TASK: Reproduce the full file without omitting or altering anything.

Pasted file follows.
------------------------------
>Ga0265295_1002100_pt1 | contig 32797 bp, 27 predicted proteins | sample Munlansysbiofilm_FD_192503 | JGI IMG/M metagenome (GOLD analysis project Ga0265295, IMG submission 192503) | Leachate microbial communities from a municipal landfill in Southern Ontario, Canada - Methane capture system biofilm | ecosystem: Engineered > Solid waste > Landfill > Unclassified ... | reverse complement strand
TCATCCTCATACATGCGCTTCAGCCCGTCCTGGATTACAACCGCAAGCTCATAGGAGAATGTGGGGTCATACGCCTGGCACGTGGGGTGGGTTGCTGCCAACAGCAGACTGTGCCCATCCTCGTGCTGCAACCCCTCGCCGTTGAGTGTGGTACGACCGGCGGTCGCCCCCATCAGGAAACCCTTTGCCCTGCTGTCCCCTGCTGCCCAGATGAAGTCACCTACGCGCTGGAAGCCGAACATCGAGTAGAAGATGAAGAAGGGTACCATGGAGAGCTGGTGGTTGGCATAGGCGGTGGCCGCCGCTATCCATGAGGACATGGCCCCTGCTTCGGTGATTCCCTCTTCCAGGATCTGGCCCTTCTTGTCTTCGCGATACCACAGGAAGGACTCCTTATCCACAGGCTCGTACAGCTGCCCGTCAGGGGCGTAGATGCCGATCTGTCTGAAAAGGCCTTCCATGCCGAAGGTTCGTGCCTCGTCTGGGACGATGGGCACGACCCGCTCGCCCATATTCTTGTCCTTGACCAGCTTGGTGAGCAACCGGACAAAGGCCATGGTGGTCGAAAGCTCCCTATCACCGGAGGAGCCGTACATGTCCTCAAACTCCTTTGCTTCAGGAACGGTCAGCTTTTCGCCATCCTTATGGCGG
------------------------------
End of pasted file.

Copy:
>Ga0265295_1002100_pt1 | contig 32797 bp, 27 predicted proteins | sample Munlansysbiofilm_FD_192503 | JGI IMG/M metagenome (GOLD analysis project Ga0265295, IMG submission 192503) | Leachate microbial communities from a municipal landfill in Southern Ontario, Canada - Methane capture system biofilm | ecosystem: Engineered > Solid waste > Landfill > Unclassified ... | reverse complement strand
TCATCCTCATACATGCGCTTCAGCCCGTCCTGGATTACAACCGCAAGCTCATAGGAGAATGTGGGGTCATACGCCTGGCACGTGGGGTGGGTTGCTGCCAACAGCAGACTGTGCCCATCCTCGTGCTGCAACCCCTCGCCGTTGAGTGTGGTACGACCGGCGGTCGCCCCCATCAGGAAACCCTTTGCCCTGCTGTCCCCTGCTGCCCAGATGAAGTCACCTACGCGCTGGAAGCCGAACATCGAGTAGAAGATGAAGAAGGGTACCATGGAGAGCTGGTGGTTGGCATAGGCGGTGGCCGCCGCTATCCATGAGGACATGGCCCCTGCTTCGGTGATTCCCTCTTCCAGGATCTGGCCCTTCTTGTCTTCGCGATACCACAGGAAGGACTCCTTATCCACAGGCTCGTACAGCTGCCCGTCAGGGGCGTAGATGCCGATCTGTCTGAAAAGGCCTTCCATGCCGAAGGTTCGTGCCTCGTCTGGGACGATGGGCACGACCCGCTCGCCCATATTCTTGTCCTTGACCAGCTTGGTGAGCAACCGGACAAAGGCCATGGTGGTCGAAAGCTCCCTATCACCGGAGGAGCCGTACATGTCCTCAAACTCCTTTGCTTCAGGAACGGTCAGCTTTTCGCCATCCTTATGGCGG